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    El Tribunal Constitucional revoca la ley que triplicaba la condena por el consumo de cannabis

    11 Febrero 2014
    Other news

    El Tribunal Constitucional italiano ha revocado la ley sobre drogas que triplicaba la pena para aquellos condenados por posesión o consumo de 'drogas blandas' como el cannabis. La normativa era considerada una de las causas de la superpoblación de las cárceles del país. La denominada ley Fini-Giovanardi equiparaba el uso, posesión, o venta de todas las drogas, ya fuesen duras o blandas, por lo que una persona acusada de vender hachís podía ser condenada a entre seis y veinte años de prisión o a pagar una multa de entre 26.000 y 260.000 euros.

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    El Senado mexicano debate rebajar penas por tenencia de marihuana

    20 Marzo 2014
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    haz-un-churroEl Senado mexicano debate una propuesta de ley para excarcelar a personas que cumplen sentencia por microconsumo o microposesión de cannabis sin fines comerciales. La iniciativa excluiría a quienes cometieron violencia o portaban una cantidad mayor a los 50 gramos. Actualmente las leyes en México clasifican como delitos de narcomenudeo la tenencia entre 5 gramos y 5 kilos de marihuana, un rango enorme que puede ser castigado con la misma pena: alrededor de tres años de prisión. (Veáse también: Iniciativa para disminuir la sobrepoblación penitenciaria)

  3. Prisoners sentenced with unconstitutional norms have the right to be resentenced

    Grazia Zuffa
    04 Junio 2014
    En los medios

    In February, the Italian Constitutional Court ruled that most of the 2006 drug law norms were unconstitutional. Following this pronouncement, at the end of May, the Court of Cassation decided that people sentenced and incarcerated under the illegitimate norms have the right to be resentenced. The decision may affect about 10.000 prisoners detained for cannabis crimes.

  4. Ecuador set to release minor drug offenders in move away from harsh laws

    05 Agosto 2014
    Other news

    Around 2,000 inmates convicted of low-level drug offences could be released in Ecuador under a new criminal code, as countries across the Americas slowly move away from harsh punishments for minor drug crimes. In an interview with El Comerico, Ecuador's chief public defender, Ernesto Pazmiño, said that thousands of people convicted of drug possession, street sales or acting as "mules" (couriers) will have their cases reassessed after the country's new Integrated Penal Code comes into force.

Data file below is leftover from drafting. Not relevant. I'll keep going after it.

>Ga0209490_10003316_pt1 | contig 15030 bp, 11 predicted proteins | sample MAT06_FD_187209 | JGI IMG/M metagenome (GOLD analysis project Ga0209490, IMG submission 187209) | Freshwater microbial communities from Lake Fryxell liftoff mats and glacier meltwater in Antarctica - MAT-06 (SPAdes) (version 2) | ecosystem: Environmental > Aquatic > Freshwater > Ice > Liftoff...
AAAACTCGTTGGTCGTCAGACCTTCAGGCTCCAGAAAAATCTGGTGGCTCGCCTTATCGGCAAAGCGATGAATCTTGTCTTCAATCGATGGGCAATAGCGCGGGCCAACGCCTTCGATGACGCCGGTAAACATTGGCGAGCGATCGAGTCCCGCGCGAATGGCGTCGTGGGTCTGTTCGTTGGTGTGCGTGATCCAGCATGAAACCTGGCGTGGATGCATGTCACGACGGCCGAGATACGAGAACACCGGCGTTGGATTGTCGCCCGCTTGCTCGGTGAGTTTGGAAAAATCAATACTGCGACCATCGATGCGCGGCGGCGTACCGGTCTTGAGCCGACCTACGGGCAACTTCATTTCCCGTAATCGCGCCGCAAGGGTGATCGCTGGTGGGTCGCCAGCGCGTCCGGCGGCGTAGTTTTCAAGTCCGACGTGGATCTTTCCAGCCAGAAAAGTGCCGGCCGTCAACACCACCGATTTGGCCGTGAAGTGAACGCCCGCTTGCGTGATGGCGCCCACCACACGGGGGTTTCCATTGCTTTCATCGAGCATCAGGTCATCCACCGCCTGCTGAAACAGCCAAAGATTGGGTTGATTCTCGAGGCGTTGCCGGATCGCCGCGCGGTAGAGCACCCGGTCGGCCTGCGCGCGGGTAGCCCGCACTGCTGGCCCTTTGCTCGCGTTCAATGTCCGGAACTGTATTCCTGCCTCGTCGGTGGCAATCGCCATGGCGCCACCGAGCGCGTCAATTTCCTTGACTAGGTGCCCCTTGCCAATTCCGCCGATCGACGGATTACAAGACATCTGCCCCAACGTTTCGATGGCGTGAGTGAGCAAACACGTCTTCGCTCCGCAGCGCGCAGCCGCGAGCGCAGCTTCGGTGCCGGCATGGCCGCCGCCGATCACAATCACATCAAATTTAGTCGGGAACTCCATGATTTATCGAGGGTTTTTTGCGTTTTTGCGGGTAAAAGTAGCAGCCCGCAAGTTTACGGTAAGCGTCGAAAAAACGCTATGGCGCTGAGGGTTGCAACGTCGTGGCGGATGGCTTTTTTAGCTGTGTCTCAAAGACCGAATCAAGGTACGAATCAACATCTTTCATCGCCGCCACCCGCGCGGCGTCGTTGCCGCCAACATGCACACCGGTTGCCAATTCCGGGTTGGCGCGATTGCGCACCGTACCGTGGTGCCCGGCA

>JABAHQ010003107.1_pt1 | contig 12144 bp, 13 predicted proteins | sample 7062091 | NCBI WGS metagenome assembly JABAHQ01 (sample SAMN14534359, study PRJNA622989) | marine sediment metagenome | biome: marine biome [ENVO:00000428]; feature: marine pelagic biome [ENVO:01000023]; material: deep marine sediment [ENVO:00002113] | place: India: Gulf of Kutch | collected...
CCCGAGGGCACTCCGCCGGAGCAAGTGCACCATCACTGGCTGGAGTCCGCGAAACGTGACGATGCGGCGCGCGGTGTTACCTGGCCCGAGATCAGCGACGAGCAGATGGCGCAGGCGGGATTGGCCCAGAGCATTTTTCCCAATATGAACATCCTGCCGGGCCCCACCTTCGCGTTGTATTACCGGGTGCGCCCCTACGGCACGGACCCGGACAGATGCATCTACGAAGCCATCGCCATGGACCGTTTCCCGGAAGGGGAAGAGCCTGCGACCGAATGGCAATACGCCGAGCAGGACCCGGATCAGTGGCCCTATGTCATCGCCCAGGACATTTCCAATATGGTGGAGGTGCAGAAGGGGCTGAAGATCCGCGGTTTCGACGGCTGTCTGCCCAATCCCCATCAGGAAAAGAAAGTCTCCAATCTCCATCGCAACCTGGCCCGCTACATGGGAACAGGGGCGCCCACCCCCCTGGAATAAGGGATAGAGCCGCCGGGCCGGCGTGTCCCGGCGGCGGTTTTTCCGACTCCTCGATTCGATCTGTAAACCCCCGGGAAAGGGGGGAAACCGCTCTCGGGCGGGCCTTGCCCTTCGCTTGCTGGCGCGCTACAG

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    Mulas y expendedores de droga pueden pedir libertad desde el lunes

    06 Agosto 2014
    Other news

    La nueva legislación sobre las drogas en Ecuador diferencia al expendedor en pequeña escala del gran traficante. Según este principio, la Defensoría Pública calcula que la entrada en vigencia del Código Orgánico Integral Penal (COIP) beneficiará a unas 2 000 personas privadas de libertad por microtráfico. Con base en esta ley, los ­detenidos podrían recuperar su libertad, siempre y cuando un juez determine que han pagado su condena.

  6. Ganja growers demand amnesty on weed arrests

    09 Agosto 2014
    Other news

    A call has been made for the government to declare an amnesty on all arrests for the possession of under one pound of marijuana. The plea from the Ganja Future Growers Producers Association was made following the death of Mario Deane who was in the custody of the State. Deane was arrested and held at the Barnett Street police station lock-up in western Jamaica for possession of a marijuana spliff. While in custody, he was beaten and died in hospital a few days later.

  7. Nonsense to arrest for a spliff

    Icaria Editorial
    11 Agosto 2014
    Other news

    The attorney general, Patrick Atkinson, must move with dispatch to determine, as the justice minister, Mark Golding, suggests, whether the police can proceed by issuing summonses to, rather than arresting, persons who are to be prosecuted for possession of small amounts of marijuana. The idea makes sense in the face of the Government's declared policy to decriminalise ganja use, but has added urgency following last week's death, apparently the result of a severe beating while in a Montego Bay police lock-up, of Mario Deane, who was arrested for a ganja cigarette. (See also: Ganja decision should not be based on votes)

  8. Ecuador is freeing thousands of drug mules

    06 Octubre 2014
    Other news

    In Latin America’s latest challenge to Washington’s “war on drugs,” Ecuador has quietly begun releasing thousands of convicted cocaine smugglers. The move is a result of the country’s new criminal law, which took effect August 10. It treats “drug mules” who commit the low-profit, high-risk offense more as vulnerable people exploited by cartels than as hardened criminals. Around 500 mules have already been freed and at least another 2,000 are expected to follow, says Jorge Paladines, national coordinator of the Public Defender’s Office.